Working with audio and video can be a very daunting task if it's not your area of expertise. Luckily, there are some great tools that help you achieve difficult tasks with little media manipulation experience. In this tutorial, you'll learn how to use one of these tools, FFmpeg, to transcode audio from one format to another from a C# .NET application.
Here’s what you will need to follow along:
- .NET 7 SDK (earlier and newer versions may work too)
- A code editor or IDE (I recommend JetBrains Rider, Visual Studio, or VS Code with the C# plugin)
You can find the source code for this tutorial on GitHub. Use it if you run into any issues, or submit an issue if you run into problems.
Set up FFmpeg
FFmpeg is a command-line interface (CLI) tool capable of decoding, encoding, transcoding, muxing, demuxing, streaming, filtering, and playing a large variety of media. FFmpeg is open source and supported across platforms.
To use it, you'll first need to download and install the binary. You can find some options to download FFmpeg for your operating system on the FFmpeg download page, but I'd recommend you check if FFmpeg is available in your preferred package manager and install it that way.
If you use a package manager, it's likely already installed in your system path. Verify your FFmpeg installation by running the following command:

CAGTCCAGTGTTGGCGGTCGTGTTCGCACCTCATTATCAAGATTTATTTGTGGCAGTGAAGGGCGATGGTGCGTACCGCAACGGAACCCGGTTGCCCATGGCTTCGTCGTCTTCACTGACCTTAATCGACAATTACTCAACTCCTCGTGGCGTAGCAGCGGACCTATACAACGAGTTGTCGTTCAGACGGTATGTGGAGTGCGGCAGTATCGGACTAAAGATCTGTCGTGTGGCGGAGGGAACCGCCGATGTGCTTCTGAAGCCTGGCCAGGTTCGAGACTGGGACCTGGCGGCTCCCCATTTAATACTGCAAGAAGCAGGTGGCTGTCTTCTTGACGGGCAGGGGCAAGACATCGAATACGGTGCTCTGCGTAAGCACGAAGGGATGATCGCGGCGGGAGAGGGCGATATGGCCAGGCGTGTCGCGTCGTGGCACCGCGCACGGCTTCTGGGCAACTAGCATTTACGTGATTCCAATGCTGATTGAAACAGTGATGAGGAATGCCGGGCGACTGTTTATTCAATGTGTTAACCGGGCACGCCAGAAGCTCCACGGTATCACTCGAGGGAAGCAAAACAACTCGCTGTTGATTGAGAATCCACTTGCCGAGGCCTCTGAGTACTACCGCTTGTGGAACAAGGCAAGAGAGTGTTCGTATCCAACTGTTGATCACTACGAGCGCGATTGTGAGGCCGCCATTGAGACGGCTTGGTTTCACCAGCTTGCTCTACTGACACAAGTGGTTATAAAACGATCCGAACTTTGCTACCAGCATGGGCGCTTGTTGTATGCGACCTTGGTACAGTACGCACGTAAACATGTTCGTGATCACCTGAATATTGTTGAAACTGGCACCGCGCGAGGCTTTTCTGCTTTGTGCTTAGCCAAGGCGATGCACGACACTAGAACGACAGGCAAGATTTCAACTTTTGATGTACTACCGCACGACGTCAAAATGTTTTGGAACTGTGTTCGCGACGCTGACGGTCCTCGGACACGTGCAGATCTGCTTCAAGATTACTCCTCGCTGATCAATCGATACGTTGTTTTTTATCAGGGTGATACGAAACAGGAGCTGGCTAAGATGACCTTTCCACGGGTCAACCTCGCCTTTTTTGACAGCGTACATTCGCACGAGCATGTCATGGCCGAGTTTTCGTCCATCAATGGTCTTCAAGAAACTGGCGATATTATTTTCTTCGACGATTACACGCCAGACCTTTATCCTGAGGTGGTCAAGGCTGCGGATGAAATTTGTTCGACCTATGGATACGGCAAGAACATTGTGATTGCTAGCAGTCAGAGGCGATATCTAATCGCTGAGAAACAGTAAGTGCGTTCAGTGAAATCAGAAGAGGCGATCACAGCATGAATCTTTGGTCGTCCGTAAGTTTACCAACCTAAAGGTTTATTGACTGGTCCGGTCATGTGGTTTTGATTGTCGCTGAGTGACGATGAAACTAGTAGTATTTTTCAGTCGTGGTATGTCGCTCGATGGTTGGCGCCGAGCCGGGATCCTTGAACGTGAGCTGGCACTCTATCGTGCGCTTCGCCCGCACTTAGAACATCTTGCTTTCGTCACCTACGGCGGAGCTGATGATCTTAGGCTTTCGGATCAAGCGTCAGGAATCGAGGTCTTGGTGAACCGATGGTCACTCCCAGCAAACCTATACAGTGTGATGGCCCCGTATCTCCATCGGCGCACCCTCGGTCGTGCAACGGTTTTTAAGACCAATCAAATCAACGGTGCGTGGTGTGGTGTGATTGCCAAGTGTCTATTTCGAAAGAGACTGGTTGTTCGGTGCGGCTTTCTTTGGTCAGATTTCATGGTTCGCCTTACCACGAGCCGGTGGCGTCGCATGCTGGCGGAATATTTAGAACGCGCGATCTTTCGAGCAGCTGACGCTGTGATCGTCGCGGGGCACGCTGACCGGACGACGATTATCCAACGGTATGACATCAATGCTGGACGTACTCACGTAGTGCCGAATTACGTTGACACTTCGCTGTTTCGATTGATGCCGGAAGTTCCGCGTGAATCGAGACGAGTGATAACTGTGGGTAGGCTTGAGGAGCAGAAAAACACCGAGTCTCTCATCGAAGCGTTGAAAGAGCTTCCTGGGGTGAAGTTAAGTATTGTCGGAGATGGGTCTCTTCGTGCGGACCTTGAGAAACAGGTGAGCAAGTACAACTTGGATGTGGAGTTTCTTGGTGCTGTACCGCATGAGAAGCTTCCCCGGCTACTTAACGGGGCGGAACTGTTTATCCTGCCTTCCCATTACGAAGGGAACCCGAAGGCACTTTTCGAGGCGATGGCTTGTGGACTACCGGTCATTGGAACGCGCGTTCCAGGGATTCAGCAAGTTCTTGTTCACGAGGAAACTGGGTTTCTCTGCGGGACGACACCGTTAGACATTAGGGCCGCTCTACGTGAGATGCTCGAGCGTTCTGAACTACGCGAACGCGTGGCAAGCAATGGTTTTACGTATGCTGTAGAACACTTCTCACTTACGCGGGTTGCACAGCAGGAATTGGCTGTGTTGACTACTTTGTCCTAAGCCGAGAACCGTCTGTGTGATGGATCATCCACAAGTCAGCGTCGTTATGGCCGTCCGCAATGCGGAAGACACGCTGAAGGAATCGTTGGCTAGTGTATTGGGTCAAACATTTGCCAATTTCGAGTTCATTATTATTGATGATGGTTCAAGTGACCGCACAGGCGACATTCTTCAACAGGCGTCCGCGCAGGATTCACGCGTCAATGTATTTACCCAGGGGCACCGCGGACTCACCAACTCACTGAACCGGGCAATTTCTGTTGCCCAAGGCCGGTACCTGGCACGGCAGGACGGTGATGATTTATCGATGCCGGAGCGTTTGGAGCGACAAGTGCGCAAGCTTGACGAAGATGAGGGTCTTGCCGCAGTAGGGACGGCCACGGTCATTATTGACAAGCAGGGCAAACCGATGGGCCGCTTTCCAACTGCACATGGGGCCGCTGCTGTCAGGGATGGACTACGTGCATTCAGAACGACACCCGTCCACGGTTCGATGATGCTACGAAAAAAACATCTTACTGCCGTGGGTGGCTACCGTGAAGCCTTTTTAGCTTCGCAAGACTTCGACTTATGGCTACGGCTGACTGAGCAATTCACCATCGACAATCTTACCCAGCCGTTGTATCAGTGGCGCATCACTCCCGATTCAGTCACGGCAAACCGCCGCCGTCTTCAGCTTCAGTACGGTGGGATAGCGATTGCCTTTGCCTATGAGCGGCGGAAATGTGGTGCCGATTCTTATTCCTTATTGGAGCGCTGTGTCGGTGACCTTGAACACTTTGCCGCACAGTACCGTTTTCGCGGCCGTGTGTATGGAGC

You should see output that looks like this:
ffmpeg version 5.1.1-1ubuntu2.1 Copyright (c) 2000-2022 the FFmpeg developers built with gcc 12 (Ubuntu 12.2.0-3ubuntu1) configuration: --prefix=/usr --extra-version=1ubuntu2.1 --toolchain=hardened --libdir=/usr/lib/x86_64-linux-gnu --incdir=/usr/include/x86_64-linux-gnu --arch=amd64 --enable-gpl --disable-stripping --enable-gnutls --enable-ladspa --enable-libaom --enable-libass --enable-libbluray --enable-libbs2b --enable-libcaca --enable-libcdio --enable-libcodec2 --enable-libdav1d --enable-libflite --enable-libfontconfig --enable-libfreetype --enable-libfribidi --enable-libglslang --enable-libgme --enable-libgsm --enable-libjack --enable-libmp3lame --enable-libmysofa --enable-libopenjpeg --enable-libopenmpt --enable-libopus --enable-libpulse --enable-librabbitmq --enable-librist --enable-librubberband --enable-libshine --enable-libsnappy --enable-libsoxr --enable-libspeex --enable-libsrt --enable-libssh --enable-libsvtav1 --enable-libtheora --enable-libtwolame --enable-libvidstab --enable-libvorbis --enable-libvpx --enable-libwebp --enable-libx265 --enable-libxml2 --enable-libxvid --enable-libzimg --enable-libzmq --enable-libzvbi --enable-lv2 --enable-omx --enable-openal --enable-opencl --enable-opengl --enable-sdl2 --disable-sndio --enable-pocketsphinx --enable-librsvg --enable-libmfx --enable-libdc1394 --enable-libdrm --enable-libiec61883 --enable-chromaprint --enable-frei0r --enable-libx264 --enable-libplacebo --enable-shared libavutil 57. 28.100 / 57. 28.100 libavcodec 59. 37.100 / 59. 37.100 libavformat 59. 27.100 / 59. 27.100 libavdevice 59. 7.100 / 59. 7.100 libavfilter 8. 44.100 / 8. 44.100 libswscale 6. 7.100 / 6. 7.100 libswresample 4. 7.100 / 4. 7.100 libpostproc 56. 6.100 / 56. 6.100
If you don't see output similar to this, locate the folder where the
ffmpeg binary is stored, and add the path to that folder to your
While FFmpeg is capable of accomplishing many different tasks, however this tutorial will focus solely on changing audio from one format to another. For example, run the following command to download classic.mp3 and convert it to a wav-file:
ffmpeg -i https://demo.twilio.com/docs/classic.mp3 classic.wav
-i options told